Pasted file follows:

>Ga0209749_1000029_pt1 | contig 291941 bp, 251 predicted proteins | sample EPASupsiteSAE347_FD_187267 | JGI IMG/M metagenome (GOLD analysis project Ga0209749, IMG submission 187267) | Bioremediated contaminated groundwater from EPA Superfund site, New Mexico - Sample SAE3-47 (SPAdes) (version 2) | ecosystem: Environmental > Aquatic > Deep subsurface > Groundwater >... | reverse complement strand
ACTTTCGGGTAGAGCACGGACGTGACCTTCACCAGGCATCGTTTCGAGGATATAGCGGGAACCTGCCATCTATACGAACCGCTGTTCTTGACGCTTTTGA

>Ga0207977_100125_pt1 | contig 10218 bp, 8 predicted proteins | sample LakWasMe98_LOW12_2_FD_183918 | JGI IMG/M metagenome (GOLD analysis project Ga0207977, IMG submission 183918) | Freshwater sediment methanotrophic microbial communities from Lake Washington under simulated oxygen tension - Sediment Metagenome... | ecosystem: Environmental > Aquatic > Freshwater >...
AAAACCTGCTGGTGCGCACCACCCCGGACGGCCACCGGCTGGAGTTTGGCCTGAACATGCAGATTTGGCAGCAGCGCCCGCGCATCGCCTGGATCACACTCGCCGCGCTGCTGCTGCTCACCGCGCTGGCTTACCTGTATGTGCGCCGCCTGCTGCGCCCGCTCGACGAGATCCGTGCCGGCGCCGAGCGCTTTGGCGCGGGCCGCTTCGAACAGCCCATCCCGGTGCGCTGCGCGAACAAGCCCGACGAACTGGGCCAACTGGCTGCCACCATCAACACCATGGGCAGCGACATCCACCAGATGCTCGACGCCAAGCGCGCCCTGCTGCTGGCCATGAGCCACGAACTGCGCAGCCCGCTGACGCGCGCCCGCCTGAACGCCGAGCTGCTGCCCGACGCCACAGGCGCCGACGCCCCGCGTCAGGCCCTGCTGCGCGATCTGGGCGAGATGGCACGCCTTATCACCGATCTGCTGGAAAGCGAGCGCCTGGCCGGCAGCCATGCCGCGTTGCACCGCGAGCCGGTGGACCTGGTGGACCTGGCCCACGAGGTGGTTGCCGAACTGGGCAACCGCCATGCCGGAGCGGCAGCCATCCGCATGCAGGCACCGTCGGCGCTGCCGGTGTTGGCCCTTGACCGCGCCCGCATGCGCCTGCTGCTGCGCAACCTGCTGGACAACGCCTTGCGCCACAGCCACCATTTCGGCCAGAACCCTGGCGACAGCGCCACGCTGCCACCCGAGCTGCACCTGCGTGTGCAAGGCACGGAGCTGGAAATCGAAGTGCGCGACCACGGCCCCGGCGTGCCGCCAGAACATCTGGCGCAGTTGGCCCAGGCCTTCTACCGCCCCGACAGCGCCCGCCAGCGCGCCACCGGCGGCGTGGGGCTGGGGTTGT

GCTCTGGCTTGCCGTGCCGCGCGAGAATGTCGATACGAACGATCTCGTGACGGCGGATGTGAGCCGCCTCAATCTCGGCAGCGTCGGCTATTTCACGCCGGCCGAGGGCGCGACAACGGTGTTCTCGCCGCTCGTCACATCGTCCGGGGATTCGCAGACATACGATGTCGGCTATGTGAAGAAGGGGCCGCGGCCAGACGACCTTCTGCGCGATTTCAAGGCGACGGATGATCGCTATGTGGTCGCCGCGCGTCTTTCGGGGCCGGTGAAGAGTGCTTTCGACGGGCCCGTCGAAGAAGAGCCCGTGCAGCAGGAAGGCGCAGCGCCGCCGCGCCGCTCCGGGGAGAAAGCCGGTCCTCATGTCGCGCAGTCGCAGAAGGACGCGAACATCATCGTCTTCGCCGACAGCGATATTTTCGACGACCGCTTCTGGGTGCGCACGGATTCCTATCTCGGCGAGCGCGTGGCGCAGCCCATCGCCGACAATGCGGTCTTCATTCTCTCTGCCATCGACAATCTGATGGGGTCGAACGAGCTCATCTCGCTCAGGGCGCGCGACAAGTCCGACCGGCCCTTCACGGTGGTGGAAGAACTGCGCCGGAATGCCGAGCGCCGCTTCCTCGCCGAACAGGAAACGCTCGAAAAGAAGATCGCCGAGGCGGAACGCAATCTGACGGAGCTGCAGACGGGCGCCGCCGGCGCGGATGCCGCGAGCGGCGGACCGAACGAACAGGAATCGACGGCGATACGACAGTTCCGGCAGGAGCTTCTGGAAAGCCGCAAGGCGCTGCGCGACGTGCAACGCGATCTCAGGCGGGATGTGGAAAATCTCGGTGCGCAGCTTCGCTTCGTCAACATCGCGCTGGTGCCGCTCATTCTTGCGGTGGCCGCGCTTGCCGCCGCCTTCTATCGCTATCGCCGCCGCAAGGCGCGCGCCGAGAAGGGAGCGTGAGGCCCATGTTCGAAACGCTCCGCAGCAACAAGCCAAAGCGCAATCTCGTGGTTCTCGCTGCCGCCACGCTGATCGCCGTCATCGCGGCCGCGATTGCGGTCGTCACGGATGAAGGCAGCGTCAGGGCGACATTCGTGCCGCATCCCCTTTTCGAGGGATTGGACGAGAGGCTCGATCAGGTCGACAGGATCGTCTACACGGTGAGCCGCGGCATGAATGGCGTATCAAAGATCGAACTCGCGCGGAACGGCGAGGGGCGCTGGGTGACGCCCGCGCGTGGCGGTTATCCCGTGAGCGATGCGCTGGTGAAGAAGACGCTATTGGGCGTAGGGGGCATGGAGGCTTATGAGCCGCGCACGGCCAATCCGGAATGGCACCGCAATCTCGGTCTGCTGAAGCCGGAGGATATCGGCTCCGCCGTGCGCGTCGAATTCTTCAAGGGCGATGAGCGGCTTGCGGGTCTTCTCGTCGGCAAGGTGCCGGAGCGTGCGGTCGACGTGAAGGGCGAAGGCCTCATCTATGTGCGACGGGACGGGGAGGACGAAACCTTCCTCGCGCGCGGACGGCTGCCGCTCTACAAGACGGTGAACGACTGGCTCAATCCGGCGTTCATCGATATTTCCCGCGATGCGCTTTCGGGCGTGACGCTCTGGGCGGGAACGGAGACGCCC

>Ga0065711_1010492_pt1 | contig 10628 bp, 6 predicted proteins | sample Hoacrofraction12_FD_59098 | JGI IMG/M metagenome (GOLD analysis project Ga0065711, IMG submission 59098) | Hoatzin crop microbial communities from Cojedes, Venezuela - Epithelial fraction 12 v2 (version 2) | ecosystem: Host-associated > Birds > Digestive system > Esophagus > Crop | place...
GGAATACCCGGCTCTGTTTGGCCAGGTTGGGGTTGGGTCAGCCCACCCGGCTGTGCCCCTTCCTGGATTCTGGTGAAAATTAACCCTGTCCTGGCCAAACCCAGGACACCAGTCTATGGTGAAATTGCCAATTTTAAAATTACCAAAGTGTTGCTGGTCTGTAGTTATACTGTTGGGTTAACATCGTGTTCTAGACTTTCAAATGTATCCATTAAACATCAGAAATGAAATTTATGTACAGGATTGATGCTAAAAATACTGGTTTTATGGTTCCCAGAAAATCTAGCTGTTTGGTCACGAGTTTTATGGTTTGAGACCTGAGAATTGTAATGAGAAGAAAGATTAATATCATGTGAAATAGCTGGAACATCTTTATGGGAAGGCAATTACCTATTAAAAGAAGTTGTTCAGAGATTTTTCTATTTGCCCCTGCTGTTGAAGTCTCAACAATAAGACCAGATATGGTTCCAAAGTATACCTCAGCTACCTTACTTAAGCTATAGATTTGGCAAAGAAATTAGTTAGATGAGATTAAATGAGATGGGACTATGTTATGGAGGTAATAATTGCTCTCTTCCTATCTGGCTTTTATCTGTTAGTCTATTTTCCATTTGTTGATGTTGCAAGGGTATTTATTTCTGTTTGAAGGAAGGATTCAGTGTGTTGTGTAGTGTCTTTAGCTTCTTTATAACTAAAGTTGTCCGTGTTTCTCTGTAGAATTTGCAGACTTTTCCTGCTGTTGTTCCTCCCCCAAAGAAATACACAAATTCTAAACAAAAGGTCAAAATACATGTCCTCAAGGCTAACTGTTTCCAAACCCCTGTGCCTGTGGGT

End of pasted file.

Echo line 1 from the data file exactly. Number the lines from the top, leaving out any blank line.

>Ga0209749_1000029_pt1 | contig 291941 bp, 251 predicted proteins | sample EPASupsiteSAE347_FD_187267 | JGI IMG/M metagenome (GOLD analysis project Ga0209749, IMG submission 187267) | Bioremediated contaminated groundwater from EPA Superfund site, New Mexico - Sample SAE3-47 (SPAdes) (version 2) | ecosystem: Environmental > Aquatic > Deep subsurface > Groundwater >... | reverse complement strand